Furthermore, it doesn't matter if you've crafted, and played on, records which international media barons like Rolling Stone (corrupt and trite as it may be) have included on their list of top 500 albums of all time, you may not necessarily have the capital to support your music even in to this day. 

The Magic Band have, historically, always been poor, especially when creating their most respected works, such as Trout Mask Replica, and not much changes today. John French, and his current incarnation of the Magic Band, are not turning down how-ever-many millions like Robert Plant. They are just honest musicians trying to create the music they and their fans love, and so it is made even more painful for musicians, like French, when records they created are pulling in expensive pre-orders and the like, whilst they must sleep in moth-eaten motels 7 days a week.

So please, abstain from buying this latest corporate attempt to milk the love of honest Beefheart-loving fans for monetary gain, continuing the saga of successfully cashing in on the now almost otherworldly persona of the dead Don Van Vliet, and go and see the Magic Band when you can, buy John French's new autobiography, and try and support the true men anyway you can. 

Make sure to the like the genuine Facebook pages here:
- The Magic Band
The Captain Beefheart & the Magic Band Appreciation Society
The Captain Beefheart & the Magic Band

Aside from that, spread the word of the Rhino Records' transgressions, and make it clear in anyway you can that you don't agree with their treatment of the Magic Band's musicians.

Friday, 7 November 2014

Ray Russell Interview: Inside the Mind of Legendary Jazz Guitarist Ray Russell!

Boasting a career of more than 45 years of creative endeavour, Ray Russell's innovative and distinctly unique style of jazz fusion guitar work has inspired countless musicians and has produced a back-catalogue of work still appreciated today by jazz, rock, and folk, lovers around the world. I caught up with this living-legend to delve into his influences, playing, output, collaborations, and more. Interview conducted by Daniel Sharman.   

Dan: You mesh the influences of jazz and rock so seamlessly and have a tremendously distinct style of playing, who influences you and how do you allow these to culminate in your own playing?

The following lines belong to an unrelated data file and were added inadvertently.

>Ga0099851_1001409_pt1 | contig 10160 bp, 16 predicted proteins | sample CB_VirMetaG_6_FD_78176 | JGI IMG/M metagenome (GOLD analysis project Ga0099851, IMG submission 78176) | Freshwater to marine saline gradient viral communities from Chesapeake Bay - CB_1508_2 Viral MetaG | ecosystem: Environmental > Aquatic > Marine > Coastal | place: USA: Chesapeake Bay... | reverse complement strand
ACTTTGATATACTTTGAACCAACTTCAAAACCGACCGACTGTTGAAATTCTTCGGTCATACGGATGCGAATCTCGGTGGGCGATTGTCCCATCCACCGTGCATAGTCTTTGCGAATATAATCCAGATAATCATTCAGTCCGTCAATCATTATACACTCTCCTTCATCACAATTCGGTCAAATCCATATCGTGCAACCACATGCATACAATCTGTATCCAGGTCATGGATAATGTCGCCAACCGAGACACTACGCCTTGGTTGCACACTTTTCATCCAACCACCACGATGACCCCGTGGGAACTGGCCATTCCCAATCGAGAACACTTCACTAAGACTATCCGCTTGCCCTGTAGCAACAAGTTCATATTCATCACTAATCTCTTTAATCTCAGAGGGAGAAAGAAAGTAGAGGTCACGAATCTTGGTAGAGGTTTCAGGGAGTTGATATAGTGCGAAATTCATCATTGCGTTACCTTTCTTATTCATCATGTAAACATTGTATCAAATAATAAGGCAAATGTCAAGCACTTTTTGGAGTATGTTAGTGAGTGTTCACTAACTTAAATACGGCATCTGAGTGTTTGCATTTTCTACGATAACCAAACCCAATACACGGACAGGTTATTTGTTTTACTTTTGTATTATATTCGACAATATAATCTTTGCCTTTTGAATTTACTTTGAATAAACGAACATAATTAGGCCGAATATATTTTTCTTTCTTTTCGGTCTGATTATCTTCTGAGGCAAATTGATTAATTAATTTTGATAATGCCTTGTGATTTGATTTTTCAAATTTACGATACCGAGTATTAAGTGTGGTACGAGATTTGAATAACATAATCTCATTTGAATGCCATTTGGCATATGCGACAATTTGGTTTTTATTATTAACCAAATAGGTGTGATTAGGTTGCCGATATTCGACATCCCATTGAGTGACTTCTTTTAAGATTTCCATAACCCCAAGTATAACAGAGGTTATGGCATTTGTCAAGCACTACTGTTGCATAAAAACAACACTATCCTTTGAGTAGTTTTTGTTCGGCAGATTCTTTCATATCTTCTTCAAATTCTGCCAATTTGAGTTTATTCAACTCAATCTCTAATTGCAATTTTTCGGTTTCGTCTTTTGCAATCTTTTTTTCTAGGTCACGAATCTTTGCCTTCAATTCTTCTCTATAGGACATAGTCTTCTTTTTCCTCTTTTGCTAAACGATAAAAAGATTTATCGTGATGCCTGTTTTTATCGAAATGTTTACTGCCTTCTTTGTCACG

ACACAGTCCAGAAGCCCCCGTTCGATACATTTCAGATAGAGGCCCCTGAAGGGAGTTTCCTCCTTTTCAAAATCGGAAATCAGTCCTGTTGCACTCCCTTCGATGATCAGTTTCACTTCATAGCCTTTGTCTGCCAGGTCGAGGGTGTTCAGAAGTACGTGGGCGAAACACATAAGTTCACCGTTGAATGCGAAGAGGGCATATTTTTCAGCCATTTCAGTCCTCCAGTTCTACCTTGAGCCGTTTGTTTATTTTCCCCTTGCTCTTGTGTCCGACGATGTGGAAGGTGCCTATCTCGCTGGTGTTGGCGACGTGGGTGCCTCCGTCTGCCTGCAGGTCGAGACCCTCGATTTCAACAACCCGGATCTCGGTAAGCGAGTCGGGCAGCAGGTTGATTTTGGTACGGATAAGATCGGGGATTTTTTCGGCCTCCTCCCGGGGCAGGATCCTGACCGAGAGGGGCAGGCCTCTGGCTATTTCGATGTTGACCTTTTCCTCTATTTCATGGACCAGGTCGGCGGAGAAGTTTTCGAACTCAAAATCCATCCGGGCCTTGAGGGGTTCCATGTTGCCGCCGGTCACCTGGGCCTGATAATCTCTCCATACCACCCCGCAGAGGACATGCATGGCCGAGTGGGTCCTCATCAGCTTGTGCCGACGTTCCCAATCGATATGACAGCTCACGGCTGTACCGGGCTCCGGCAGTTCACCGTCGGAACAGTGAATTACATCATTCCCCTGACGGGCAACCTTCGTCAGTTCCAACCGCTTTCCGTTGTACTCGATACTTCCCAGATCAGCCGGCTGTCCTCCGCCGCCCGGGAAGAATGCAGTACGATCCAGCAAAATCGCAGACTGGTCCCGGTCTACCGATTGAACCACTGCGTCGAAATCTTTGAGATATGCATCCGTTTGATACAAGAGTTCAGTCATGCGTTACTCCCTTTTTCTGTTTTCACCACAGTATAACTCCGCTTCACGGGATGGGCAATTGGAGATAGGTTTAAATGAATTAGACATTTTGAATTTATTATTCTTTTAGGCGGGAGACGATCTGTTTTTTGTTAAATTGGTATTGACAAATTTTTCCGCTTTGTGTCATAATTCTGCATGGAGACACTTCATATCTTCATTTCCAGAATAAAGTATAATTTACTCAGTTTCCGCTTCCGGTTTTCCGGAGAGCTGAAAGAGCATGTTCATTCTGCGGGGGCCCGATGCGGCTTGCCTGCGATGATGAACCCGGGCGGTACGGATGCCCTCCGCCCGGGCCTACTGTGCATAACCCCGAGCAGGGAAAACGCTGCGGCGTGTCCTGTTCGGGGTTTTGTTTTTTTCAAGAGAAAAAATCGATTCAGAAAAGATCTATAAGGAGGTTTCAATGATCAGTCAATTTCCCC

Ray: The first three bands I was in professionally (John Barry 7, Georgie Fame and the Blue flames, Graham Bond organization) were all made up of  great musicians that played R&B and Jazz. The other common denominator is guitar! It's very hard not to influenced by modern music as the guitar is the main instrument in nearly everything.

Dan: Furthermore, were you directly influenced by any specific free, abstract jazz (or rock, etc.) musicians?

Ray: The first influence that comes to mind is John Coltrane. I wanted to recreate the sound and harmonic structures. I didn't see guitar as a softer sounding instrument. My take on J.C. Was that the guitar version would be a fiery full sound. Miles Davis, Jimmy Hendrix, Archie Shepp, lots of influences but apart from the harmonic knowledge is the Sonic signature. Gil Evans would say that “Everyone has their cry” . This means that people know it's you playing. Make things your own.

Dan: A large part of your discography was released as part of a 8 record deal you had with CBS, how did this come about and what caused them to sign you for 8 whole LPs?

Ray: I owe this to a forward thinking A&R man – David Howells. Unlike these days, the record companies would give the A&R guys a free hand.
David was really into starting the CBS realm label. This was his way of representing the new wave of British Jazz musicians. He did a great job In promoting the music, he was a true fan. Those albums have been re released and are still selling so the shelf life is still valid now.

Rock Workshop was a result of my R&B/rock influences. Again David heard a radio show we did for the BBC. It was a ten piece band that started with the late Alex Harvey as the vocalist. The solos could be very wild and break free of the rock format. This was a unique part of the bands identity.

Dan: You first stepped into the world of recording with your fantastic début album, 'Turn Circle', released in 1968. The album touched on cool modal jazz, and was much more restrained when compared to what was happening in the wider guitar scene at the time - Musicians like Jimi Hendrix trying to be anything but restrained. What motivated this album and can you describe the process of its creation?